June 12: Hiking in Rincon de la Vieja

From Dylan ‘16

Having breakfast at 7:00 a.m. the day after you arrive in a foreign country is not the easiest task, especially when you know you’re getting up to go hiking for four hours immediately afterwards.  Once we were fed and ready to go, we headed out on the first journey of our second day.  It began with a quick 10-15 minute bus ride to the entrance to the Rincon de la Vieja National Park, one of the few pristine tracks of tropical dry forest left in the world. Thanks to our guide Mario, we learned many things about the weather fluctuations in Costa Rica due to current El Niño year and how the dry season has ended later than usual, thus throwing the biome out of its usual balance.   The little rain has meant that many trees are still dormant and are blooming later than usual.  Its rivers, too, were rather low.

Hiking in a World Heritage Site is quite the experience. This designation gives it the highest level of ecological protection. We were offered the opportunity to experience some rare creatures found nowhere else in the world.  In addition to rare fauna and flora, throw in the mix gaseous vents, hot springs, and “mud pots” (mud volcanoes) that are found throughout this 35,000-acre park. In fact, a geothermal energy station has recently been completed outside the park to make use of this renewable energy, which helps supply 30 percent of Costa Rica’s electricity.  The hike offered so many new and exciting pieces of information and physical challenges to everyone. One of those being: to always stay aware of your footing or else you will fall. Two people had some troubles remembering that fact and fell but thankfully no one was hurt. As we continued, we were able to come into contact with several different types of birds as well as countless insects. We were hoping to see some monkeys and other large animals but they proved elusive.  One of the key stops on the hike was at a seasonal waterfall. A seasonal waterfall is only active during the wet season, which Costa Rica is currently in, but because of the late start to the season we were unsure if the waterfall would be active. Luckily we did get to see activity, even if the water was only trickling down.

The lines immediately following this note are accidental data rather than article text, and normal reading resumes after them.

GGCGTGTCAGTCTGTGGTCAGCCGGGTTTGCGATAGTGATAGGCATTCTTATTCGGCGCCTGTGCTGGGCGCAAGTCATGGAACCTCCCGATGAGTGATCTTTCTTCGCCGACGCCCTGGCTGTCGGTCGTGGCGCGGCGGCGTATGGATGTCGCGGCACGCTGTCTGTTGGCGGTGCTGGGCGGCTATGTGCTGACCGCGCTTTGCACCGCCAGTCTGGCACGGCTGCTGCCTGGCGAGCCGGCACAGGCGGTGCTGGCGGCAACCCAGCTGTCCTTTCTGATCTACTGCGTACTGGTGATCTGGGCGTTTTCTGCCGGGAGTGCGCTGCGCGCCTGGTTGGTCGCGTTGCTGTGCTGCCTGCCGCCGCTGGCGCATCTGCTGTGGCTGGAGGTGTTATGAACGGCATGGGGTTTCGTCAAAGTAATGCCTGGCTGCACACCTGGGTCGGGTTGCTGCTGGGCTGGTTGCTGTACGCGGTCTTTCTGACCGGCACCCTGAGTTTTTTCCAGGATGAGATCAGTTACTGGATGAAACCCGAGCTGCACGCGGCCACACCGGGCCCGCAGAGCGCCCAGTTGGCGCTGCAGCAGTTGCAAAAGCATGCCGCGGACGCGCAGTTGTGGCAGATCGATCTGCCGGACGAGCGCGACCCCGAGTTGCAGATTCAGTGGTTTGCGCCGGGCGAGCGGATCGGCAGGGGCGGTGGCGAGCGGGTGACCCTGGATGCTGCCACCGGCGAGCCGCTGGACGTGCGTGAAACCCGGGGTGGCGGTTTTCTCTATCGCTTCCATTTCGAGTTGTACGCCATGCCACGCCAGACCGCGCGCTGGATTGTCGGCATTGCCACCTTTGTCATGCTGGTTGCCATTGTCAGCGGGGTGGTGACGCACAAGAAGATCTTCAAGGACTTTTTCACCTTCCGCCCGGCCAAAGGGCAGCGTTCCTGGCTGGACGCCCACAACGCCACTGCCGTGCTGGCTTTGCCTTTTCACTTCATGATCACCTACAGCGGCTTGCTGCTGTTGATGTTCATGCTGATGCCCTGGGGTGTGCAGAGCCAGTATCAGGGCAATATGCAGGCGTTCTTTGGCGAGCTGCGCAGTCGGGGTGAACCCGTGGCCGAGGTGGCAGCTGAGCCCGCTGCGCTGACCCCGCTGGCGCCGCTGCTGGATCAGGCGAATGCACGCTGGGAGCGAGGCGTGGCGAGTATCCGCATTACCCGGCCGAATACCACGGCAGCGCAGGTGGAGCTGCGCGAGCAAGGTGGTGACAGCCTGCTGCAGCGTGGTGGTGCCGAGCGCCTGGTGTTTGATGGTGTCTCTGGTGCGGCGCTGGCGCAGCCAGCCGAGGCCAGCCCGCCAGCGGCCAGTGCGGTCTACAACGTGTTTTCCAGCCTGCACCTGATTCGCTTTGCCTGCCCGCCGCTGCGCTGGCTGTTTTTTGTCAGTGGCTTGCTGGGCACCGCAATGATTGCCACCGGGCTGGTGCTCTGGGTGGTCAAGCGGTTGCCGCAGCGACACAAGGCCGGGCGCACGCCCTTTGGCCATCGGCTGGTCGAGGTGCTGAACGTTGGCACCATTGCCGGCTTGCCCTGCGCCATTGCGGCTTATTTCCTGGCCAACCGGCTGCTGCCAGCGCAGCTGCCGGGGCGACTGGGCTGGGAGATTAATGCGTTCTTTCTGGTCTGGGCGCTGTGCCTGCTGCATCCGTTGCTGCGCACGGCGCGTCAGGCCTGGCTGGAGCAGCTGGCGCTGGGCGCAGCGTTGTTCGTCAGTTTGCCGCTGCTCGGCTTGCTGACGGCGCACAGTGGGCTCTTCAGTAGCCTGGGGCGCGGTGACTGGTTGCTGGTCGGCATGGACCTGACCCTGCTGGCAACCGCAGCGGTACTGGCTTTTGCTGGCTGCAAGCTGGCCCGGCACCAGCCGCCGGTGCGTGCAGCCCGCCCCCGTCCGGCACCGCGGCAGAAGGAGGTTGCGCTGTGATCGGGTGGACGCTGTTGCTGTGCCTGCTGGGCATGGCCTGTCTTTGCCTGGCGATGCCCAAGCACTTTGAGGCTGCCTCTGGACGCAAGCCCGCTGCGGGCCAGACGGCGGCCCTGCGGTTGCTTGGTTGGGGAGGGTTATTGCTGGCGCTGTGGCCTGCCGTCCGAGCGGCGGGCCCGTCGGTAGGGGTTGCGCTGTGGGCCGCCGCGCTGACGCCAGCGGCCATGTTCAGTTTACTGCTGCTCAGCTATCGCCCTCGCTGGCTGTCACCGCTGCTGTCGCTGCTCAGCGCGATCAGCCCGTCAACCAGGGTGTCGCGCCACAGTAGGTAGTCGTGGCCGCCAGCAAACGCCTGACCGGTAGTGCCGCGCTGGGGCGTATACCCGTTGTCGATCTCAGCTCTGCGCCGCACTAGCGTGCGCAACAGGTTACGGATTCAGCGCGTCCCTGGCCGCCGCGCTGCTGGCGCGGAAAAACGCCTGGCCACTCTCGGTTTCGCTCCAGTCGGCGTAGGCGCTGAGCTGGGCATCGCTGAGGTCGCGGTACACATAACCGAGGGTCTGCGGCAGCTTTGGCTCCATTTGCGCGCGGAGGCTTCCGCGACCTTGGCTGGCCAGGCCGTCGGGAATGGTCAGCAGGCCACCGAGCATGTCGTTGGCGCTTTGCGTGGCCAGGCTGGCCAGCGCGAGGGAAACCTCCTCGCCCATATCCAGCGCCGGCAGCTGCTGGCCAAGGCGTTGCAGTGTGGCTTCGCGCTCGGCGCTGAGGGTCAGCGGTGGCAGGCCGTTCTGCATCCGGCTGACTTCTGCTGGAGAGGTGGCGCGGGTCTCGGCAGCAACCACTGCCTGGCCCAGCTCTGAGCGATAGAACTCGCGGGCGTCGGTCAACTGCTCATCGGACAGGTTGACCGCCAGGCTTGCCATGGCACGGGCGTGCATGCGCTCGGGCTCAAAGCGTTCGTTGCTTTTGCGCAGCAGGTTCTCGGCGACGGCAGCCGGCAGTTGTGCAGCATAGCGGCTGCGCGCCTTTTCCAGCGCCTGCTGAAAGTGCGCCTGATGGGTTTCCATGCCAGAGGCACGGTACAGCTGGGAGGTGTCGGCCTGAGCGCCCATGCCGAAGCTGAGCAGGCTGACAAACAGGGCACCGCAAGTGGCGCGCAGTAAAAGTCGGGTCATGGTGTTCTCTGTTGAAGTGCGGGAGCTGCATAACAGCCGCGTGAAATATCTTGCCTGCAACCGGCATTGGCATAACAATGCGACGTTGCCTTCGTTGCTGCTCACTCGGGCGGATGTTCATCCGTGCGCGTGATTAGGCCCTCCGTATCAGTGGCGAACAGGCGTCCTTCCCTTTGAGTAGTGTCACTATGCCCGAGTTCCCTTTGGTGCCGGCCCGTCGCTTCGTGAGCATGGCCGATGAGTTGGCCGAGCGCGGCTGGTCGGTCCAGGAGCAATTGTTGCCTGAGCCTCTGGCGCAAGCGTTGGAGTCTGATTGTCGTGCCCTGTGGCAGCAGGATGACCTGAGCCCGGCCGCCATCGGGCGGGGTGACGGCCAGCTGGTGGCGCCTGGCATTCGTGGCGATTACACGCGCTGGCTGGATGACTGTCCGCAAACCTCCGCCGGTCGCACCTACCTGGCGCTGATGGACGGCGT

We ended our adventures for the day with an exciting horseback ride to a waterfall. Some of us, having never ridden on a horse before, struggled to make it through the 45-minute ride. Once the horse ride was over, the trip was not complete, we still needed to endure a small hike to get there. Upon arrival we were immediately awestruck by the beauty of the waterfall and could not get in the water fast enough. Maneuvering barefoot on wet slippery rocks can be a challenge, but after a long day of walking and riding you find the strength to continue on and get into the refreshing water. Everyone got their turn to jump off the ledge of rocks into the water and Pacho took many artistic pictures of us jumping in. When all was done and we had ridden back everyone was glad to finally rest and relax. We can not wait to see what tomorrow holds for us!

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